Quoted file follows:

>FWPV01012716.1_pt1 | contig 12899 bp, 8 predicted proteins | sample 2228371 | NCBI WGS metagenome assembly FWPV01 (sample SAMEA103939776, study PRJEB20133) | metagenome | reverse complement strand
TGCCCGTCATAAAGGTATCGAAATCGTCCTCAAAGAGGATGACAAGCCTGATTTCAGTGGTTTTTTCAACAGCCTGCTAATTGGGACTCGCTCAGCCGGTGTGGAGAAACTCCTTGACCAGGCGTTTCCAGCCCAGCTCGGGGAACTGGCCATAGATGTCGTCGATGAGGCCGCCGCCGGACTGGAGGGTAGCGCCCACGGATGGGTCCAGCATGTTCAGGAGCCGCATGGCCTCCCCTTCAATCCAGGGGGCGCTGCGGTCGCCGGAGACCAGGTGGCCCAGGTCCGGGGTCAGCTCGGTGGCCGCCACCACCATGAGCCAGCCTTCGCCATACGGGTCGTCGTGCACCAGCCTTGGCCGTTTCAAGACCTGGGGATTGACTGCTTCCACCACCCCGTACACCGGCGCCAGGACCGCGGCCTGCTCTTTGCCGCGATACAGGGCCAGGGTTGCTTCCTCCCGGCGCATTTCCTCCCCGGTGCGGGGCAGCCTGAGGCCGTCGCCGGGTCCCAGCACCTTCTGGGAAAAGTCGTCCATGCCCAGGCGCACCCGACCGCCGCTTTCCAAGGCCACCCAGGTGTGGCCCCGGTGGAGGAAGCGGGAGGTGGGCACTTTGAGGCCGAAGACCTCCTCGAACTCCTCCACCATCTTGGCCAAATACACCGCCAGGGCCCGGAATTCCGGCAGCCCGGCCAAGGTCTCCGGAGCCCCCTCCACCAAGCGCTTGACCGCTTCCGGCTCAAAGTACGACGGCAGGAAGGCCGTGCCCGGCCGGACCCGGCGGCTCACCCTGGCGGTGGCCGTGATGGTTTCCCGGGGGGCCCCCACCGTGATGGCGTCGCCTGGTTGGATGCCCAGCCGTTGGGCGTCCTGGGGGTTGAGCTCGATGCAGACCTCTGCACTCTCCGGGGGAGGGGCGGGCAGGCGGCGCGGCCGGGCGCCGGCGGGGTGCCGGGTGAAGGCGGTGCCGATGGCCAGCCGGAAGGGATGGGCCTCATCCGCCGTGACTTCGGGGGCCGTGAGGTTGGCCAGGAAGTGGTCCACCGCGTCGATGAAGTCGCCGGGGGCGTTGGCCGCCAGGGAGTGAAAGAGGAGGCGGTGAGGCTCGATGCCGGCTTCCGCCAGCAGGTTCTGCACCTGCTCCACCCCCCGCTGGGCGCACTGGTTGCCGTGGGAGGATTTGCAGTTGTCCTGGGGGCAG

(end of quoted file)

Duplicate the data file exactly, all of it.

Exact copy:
>FWPV01012716.1_pt1 | contig 12899 bp, 8 predicted proteins | sample 2228371 | NCBI WGS metagenome assembly FWPV01 (sample SAMEA103939776, study PRJEB20133) | metagenome | reverse complement strand
TGCCCGTCATAAAGGTATCGAAATCGTCCTCAAAGAGGATGACAAGCCTGATTTCAGTGGTTTTTTCAACAGCCTGCTAATTGGGACTCGCTCAGCCGGTGTGGAGAAACTCCTTGACCAGGCGTTTCCAGCCCAGCTCGGGGAACTGGCCATAGATGTCGTCGATGAGGCCGCCGCCGGACTGGAGGGTAGCGCCCACGGATGGGTCCAGCATGTTCAGGAGCCGCATGGCCTCCCCTTCAATCCAGGGGGCGCTGCGGTCGCCGGAGACCAGGTGGCCCAGGTCCGGGGTCAGCTCGGTGGCCGCCACCACCATGAGCCAGCCTTCGCCATACGGGTCGTCGTGCACCAGCCTTGGCCGTTTCAAGACCTGGGGATTGACTGCTTCCACCACCCCGTACACCGGCGCCAGGACCGCGGCCTGCTCTTTGCCGCGATACAGGGCCAGGGTTGCTTCCTCCCGGCGCATTTCCTCCCCGGTGCGGGGCAGCCTGAGGCCGTCGCCGGGTCCCAGCACCTTCTGGGAAAAGTCGTCCATGCCCAGGCGCACCCGACCGCCGCTTTCCAAGGCCACCCAGGTGTGGCCCCGGTGGAGGAAGCGGGAGGTGGGCACTTTGAGGCCGAAGACCTCCTCGAACTCCTCCACCATCTTGGCCAAATACACCGCCAGGGCCCGGAATTCCGGCAGCCCGGCCAAGGTCTCCGGAGCCCCCTCCACCAAGCGCTTGACCGCTTCCGGCTCAAAGTACGACGGCAGGAAGGCCGTGCCCGGCCGGACCCGGCGGCTCACCCTGGCGGTGGCCGTGATGGTTTCCCGGGGGGCCCCCACCGTGATGGCGTCGCCTGGTTGGATGCCCAGCCGTTGGGCGTCCTGGGGGTTGAGCTCGATGCAGACCTCTGCACTCTCCGGGGGAGGGGCGGGCAGGCGGCGCGGCCGGGCGCCGGCGGGGTGCCGGGTGAAGGCGGTGCCGATGGCCAGCCGGAAGGGATGGGCCTCATCCGCCGTGACTTCGGGGGCCGTGAGGTTGGCCAGGAAGTGGTCCACCGCGTCGATGAAGTCGCCGGGGGCGTTGGCCGCCAGGGAGTGAAAGAGGAGGCGGTGAGGCTCGATGCCGGCTTCCGCCAGCAGGTTCTGCACCTGCTCCACCCCCCGCTGGGCGCACTGGTTGCCGTGGGAGGATTTGCAGTTGTCCTGGGGGCAG